The standard way of storing moss specimens — at least that’s taught — is to press them, like most botanical specimens, or to store them, dessicated, in folders like these:
That’s from Ralph Pope’s (2016) Guide,
Pope, Ralph. Mosses, Liverworts, and Hornworts: A Field Guide to Common Bryophytes of the Northeast. Comstock Publishing Associates, a division of Cornell University Press, 2016.
I can understand if people want to make a permanent collection that does not take up a lot of space, or even send them by post to colleagues.
I’ve found it better to take a specimen from each locale and store them in containers like these:
and of course logging them in a sturdy (not spiral bound!) notebook:
I prefer Leuchtturm1917 hardcover notebooks that are ruled and medium-sized:
In fact, I use these Leuchtturm1917s for all my notes. No, I don’t rely exclusively upon digitized notes. For one thing, it’s difficult to sketch there. And it’s difficult to do things like this:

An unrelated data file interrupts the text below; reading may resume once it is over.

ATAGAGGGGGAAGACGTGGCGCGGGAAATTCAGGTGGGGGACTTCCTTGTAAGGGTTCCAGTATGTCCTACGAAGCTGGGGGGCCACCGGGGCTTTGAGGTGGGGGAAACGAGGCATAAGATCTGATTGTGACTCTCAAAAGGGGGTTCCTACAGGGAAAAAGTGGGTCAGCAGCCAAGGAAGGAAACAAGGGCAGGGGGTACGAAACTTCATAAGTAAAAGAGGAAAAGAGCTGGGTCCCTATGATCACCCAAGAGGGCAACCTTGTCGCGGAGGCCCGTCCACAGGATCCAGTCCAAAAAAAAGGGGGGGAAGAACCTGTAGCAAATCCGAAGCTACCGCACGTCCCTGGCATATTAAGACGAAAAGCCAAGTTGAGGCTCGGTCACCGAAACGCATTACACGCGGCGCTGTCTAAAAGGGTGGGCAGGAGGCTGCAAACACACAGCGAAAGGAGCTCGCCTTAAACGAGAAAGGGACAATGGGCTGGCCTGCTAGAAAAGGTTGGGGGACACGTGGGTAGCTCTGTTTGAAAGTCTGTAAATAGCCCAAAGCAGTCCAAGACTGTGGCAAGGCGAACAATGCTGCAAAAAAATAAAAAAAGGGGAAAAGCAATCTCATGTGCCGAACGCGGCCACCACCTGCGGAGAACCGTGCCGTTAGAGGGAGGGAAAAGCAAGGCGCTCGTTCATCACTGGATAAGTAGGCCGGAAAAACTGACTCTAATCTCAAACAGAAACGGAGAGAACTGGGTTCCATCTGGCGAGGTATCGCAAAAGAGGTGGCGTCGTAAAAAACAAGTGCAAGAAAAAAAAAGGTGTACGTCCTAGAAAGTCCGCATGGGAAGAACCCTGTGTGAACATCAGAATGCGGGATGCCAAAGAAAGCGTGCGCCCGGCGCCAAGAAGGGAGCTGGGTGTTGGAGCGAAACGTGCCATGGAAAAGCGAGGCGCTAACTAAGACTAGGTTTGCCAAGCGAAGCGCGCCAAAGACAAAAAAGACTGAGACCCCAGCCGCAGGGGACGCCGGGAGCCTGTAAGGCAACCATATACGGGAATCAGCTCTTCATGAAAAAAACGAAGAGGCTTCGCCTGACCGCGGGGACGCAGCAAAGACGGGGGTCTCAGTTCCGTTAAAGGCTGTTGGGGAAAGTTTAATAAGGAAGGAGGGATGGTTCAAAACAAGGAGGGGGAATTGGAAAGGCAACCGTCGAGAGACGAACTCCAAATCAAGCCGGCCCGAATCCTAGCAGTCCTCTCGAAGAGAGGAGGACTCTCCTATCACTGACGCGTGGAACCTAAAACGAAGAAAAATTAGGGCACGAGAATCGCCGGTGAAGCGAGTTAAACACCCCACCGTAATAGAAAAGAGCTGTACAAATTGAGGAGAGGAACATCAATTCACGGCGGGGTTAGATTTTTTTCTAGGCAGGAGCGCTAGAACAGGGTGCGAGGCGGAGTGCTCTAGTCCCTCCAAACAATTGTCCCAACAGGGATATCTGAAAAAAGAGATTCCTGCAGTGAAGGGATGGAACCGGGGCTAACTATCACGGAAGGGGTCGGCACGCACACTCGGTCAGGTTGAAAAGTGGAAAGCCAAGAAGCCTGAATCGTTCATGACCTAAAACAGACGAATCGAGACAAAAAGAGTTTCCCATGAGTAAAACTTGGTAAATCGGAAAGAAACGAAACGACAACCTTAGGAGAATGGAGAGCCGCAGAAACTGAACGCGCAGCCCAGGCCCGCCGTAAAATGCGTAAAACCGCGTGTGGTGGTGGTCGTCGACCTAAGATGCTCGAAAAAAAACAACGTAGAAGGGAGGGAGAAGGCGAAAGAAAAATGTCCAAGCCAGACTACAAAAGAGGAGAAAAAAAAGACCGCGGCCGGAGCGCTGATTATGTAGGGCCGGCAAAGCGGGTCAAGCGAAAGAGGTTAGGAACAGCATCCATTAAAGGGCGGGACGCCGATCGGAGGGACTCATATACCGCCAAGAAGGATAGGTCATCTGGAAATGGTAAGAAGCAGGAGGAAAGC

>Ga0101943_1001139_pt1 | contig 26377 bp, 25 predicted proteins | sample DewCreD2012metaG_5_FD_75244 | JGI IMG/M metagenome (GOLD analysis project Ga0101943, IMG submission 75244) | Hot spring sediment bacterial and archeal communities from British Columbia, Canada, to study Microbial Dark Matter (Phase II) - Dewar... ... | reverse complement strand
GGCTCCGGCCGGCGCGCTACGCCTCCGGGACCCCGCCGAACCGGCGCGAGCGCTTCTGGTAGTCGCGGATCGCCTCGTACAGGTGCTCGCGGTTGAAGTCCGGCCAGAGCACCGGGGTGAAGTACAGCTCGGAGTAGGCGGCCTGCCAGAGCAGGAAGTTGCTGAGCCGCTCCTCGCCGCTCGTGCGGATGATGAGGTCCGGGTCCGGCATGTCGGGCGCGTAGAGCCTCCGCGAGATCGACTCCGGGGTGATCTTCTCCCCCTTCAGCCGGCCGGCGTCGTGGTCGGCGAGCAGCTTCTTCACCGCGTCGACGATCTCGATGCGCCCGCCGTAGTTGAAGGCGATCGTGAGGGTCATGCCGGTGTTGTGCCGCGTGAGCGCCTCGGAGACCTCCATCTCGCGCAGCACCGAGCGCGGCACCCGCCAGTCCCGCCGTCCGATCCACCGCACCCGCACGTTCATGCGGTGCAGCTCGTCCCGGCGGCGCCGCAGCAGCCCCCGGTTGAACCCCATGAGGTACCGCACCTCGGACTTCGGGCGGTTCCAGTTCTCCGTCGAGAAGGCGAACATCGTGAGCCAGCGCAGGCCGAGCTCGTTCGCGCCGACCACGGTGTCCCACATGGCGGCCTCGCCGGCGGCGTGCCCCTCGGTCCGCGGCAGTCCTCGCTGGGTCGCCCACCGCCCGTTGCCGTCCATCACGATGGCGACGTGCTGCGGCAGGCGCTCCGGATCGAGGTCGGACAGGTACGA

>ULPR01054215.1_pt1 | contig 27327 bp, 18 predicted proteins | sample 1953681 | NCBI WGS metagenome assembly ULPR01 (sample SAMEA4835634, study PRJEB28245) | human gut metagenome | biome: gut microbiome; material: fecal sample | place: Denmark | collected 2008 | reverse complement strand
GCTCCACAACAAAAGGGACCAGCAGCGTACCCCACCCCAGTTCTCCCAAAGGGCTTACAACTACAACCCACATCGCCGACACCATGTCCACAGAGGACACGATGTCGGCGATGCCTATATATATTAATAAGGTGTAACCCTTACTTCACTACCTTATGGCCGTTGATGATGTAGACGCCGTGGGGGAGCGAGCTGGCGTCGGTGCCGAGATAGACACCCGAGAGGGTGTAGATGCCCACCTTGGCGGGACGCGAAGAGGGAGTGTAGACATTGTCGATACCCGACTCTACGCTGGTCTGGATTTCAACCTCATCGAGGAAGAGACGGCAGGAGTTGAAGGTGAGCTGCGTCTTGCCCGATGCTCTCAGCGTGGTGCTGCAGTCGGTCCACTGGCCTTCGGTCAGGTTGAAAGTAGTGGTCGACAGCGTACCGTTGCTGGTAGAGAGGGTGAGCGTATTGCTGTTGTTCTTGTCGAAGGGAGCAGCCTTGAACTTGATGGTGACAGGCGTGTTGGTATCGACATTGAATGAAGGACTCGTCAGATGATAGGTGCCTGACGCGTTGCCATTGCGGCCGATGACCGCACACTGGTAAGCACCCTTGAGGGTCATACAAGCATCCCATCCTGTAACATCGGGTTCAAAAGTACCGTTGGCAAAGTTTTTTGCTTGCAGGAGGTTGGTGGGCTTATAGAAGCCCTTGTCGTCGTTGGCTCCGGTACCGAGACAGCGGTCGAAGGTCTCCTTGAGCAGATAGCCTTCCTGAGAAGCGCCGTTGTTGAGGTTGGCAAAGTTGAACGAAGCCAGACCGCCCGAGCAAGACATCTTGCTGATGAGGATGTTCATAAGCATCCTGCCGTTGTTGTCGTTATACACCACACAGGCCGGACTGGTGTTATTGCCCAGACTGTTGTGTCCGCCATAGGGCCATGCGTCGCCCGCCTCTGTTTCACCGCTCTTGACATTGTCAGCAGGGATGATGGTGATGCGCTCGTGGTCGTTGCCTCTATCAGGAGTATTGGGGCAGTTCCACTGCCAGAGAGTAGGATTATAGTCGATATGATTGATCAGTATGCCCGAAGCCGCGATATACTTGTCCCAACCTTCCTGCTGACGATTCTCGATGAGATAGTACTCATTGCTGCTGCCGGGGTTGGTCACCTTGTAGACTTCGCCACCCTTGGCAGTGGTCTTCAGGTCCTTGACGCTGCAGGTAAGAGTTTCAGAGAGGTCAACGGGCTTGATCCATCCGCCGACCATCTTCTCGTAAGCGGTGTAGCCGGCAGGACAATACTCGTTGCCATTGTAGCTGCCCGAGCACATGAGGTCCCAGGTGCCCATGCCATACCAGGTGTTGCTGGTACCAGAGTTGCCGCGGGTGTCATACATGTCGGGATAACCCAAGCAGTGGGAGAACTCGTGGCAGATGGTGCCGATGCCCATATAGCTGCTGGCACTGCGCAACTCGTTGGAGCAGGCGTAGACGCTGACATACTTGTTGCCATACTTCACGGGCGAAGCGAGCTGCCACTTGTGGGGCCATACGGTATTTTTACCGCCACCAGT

although if I was being completely thorough, I would log the Google photos identifiers into the paper notebook.
I rely upon an outbound spreadsheet in .ods format for that, with a copy stored on my Parzen Dell Precision workstation and in my Google Drive.
I don’t intend to keep these specimens for decades. If I did, I might opt for the Pope-style folders.
Then they go back into their tea boxes, where I group them by banding with elastics.
Mosses tend to be tough, so this treatment doesn’t bother them. It hasn’t happened to any specimen yet, but I imagine if a fungus grew in the vials, that might do them in and spoil them. I don’t put a lot of water in.